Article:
Scale Ireland, the independent not-for-profit representative organisation for Irish start-ups and scaling companies, has called on the government to significantly increase the next allocation of funding for Enterprise Ireland’s (EI) multi annual Seed and Venture Capital Scheme to over €300 million in Budget 2024.
Scale Ireland believes it is critical that significant funding is put in place for the next allocation of the Seed and Venture Capital Scheme from 2024-2029. The current allocation of €175m to support start-up and scaling companies from 2019-2024 has already been completely deployed.
The Government, through Enterprise Ireland, made €175m available for the Seed & Venture Capital Scheme (2019-2024) to stimulate job creation and support the funding requirements of early-stage innovative Irish companies with global ambitions. The scheme aims to increase the availability of risk capital for start-ups to support economic growth through the continued development of the Seed and Venture Capital industry in Ireland and to create a more robust, commercially viable sector. All funds are independently managed by private sector fund managers who make all decisions on investments.
The CEO of Scale Ireland Martina Fitzgerald said ‘We need to match the ambition of the Government’s White Paper on Enterprise and ensure Ireland becomes a global innovation leader. Enterprise Ireland’s Seed and Venture Capital Scheme has played a critical role in supporting start-up and scaling companies since 1994. However, the level of funding provided by the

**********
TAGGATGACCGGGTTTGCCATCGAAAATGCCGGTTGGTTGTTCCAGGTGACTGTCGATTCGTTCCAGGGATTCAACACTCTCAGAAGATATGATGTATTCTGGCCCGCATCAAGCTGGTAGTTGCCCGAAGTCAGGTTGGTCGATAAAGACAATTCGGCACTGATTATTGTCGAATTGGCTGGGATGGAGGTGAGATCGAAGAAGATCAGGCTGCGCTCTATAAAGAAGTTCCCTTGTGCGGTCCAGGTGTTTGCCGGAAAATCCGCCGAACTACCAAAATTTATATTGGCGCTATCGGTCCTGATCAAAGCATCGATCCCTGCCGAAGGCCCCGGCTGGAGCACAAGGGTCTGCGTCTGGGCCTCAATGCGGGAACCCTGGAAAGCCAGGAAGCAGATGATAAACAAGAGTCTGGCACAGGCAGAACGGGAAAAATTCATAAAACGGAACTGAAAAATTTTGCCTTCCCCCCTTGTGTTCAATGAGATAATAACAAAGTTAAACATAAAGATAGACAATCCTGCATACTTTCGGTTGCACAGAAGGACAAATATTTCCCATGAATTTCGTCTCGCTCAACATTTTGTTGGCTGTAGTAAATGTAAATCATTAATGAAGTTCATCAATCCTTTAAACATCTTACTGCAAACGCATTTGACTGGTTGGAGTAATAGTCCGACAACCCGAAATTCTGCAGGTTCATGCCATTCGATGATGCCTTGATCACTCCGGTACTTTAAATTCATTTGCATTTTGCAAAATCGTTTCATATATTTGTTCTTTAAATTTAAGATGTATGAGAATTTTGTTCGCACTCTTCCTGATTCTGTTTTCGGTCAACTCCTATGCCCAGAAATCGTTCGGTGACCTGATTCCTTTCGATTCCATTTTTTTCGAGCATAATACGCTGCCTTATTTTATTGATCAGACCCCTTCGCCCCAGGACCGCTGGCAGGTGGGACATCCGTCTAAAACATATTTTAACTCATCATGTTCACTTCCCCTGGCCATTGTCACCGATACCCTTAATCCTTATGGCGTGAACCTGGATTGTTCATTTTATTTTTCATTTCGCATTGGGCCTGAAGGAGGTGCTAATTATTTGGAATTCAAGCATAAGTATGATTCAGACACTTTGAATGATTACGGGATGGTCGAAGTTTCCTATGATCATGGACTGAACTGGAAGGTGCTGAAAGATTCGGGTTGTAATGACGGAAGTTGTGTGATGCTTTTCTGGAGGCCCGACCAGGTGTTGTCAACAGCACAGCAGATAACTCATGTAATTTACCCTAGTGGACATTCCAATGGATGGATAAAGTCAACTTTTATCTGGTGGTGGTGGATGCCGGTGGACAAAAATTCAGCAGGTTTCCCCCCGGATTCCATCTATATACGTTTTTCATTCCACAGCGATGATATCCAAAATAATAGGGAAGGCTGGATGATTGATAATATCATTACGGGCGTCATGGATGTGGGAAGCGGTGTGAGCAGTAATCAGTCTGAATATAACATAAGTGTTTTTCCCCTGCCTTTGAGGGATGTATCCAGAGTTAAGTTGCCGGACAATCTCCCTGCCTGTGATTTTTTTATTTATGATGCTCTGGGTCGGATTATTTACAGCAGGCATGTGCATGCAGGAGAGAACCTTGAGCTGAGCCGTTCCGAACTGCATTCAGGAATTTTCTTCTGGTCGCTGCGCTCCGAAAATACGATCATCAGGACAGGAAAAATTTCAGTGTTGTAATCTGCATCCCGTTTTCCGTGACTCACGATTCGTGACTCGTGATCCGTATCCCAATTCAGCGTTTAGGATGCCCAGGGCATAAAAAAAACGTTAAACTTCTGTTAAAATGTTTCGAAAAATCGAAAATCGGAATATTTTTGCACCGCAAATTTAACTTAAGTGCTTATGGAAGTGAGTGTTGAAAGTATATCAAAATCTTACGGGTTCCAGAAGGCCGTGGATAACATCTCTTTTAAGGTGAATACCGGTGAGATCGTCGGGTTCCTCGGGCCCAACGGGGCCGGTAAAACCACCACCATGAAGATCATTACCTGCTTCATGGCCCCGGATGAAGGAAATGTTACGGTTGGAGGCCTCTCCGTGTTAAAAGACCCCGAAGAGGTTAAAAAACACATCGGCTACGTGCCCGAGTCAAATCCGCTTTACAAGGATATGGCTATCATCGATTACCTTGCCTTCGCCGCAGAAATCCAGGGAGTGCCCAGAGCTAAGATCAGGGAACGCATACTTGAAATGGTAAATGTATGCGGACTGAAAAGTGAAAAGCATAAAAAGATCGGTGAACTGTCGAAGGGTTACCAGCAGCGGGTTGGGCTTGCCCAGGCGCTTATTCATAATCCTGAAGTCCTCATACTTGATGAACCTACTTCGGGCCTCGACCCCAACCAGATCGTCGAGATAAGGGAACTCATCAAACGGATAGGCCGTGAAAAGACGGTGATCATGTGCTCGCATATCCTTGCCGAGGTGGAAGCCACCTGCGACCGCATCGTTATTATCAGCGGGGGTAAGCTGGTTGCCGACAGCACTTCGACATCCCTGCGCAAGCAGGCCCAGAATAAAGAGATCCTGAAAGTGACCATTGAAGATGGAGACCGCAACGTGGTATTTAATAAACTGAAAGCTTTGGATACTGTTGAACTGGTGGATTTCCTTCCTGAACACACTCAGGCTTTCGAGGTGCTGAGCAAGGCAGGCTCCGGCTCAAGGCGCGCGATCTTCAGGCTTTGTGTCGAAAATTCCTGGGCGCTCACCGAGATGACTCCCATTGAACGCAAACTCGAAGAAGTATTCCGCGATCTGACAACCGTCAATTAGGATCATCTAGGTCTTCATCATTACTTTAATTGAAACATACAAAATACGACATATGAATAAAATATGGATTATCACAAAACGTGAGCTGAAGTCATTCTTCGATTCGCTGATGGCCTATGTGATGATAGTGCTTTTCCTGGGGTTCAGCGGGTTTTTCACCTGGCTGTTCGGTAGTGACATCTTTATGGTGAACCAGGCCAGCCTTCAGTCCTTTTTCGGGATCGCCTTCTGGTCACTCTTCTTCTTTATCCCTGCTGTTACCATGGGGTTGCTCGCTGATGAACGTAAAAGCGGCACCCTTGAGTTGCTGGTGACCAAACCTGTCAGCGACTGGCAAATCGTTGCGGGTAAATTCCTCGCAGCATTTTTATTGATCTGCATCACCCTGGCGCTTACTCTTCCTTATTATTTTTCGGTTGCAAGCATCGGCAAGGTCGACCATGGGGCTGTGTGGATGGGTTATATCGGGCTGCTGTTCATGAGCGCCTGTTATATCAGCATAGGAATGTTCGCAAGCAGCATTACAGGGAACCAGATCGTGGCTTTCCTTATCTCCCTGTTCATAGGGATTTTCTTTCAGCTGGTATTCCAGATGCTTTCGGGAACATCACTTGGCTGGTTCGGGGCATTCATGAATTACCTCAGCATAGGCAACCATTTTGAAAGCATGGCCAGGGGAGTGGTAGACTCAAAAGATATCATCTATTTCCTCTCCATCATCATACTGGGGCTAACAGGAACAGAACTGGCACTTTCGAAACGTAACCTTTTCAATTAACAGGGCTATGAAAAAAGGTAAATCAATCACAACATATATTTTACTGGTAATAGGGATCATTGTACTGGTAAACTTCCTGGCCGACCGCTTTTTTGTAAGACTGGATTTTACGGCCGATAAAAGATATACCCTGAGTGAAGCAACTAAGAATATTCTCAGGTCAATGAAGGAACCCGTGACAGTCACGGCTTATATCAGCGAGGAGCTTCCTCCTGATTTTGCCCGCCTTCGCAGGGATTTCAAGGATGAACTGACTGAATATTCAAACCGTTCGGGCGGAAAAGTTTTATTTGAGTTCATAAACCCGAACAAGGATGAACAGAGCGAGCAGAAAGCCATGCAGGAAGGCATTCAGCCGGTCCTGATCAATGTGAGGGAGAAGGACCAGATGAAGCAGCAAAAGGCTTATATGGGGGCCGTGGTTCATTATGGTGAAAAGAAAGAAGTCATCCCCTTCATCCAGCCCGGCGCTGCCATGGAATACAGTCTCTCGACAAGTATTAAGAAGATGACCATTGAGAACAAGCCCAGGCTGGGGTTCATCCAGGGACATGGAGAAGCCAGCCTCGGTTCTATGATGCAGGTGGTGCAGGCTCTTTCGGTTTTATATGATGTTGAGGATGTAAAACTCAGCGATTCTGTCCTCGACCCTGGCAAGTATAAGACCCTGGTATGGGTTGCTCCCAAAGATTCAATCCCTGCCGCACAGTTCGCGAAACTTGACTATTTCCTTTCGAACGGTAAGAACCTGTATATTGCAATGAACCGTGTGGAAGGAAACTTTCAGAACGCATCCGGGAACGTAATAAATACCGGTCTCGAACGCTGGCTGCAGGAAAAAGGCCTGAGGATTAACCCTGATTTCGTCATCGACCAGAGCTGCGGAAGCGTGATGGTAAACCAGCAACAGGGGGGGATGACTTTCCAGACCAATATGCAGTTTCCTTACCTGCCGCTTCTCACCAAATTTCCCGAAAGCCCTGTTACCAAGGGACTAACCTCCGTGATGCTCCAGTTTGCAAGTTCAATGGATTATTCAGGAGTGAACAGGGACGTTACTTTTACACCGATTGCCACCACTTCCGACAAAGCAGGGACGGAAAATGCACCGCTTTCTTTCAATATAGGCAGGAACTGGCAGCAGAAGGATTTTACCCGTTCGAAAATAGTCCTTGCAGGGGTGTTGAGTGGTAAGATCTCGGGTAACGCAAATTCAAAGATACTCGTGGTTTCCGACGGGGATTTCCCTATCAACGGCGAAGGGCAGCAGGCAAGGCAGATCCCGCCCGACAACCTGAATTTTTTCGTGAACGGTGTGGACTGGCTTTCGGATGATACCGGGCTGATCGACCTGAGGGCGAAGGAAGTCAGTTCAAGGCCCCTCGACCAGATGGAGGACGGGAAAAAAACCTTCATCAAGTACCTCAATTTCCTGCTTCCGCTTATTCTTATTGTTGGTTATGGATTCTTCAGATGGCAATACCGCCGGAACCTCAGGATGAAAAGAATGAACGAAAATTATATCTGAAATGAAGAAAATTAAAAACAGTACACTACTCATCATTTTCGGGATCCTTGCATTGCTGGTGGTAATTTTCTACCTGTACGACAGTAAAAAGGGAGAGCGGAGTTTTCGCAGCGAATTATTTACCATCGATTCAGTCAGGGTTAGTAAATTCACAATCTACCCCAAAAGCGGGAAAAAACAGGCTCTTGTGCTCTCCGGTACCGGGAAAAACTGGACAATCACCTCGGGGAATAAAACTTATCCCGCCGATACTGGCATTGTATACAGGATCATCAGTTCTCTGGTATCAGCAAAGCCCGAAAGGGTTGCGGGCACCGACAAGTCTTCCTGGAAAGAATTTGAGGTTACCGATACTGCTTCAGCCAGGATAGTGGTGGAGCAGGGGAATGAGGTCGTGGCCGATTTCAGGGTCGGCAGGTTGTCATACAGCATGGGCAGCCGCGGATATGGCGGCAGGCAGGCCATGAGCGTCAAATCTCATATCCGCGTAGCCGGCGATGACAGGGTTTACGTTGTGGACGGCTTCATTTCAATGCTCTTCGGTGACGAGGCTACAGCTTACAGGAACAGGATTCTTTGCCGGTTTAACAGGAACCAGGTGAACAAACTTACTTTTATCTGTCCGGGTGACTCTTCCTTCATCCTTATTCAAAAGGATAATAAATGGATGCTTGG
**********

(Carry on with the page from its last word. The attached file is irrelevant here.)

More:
government has not increased over the past 15 years. As part of our contribution to the current consultation on the scheme, we are calling for the level of funding for the scheme to be increased to over €300 million. This would also take into account the challenging funding landscape.’
The Chair of Scale Ireland Chair, Brian Caulfield said “It is critical that more funding is also available for 2024. The current scheme and funding round is due to run for a further year, all of the €175m has been deployed. While it is positive that there is a pipeline of companies which have attracted investment, it also creates a challenge in the short term. We need to ensure that Enterprise Ireland remains in a position to continue that work with adequate funding for next year especially given the current funding climate. Separately, we would like to see the scope and approach of the scheme expanded to address the €3-10 million funding gap for scaling companies, which has been identified by the government’.
Scale Ireland’s State of Start-ups Survey 2023 (published in late February 2023) found that funding remains the key concern of founders and company CEOs with 80% finding it difficult or very difficult to raise capital. Enterprise Ireland investment plays a critical role in leveraging additional private sector investment into this important sector of the indigenous economy.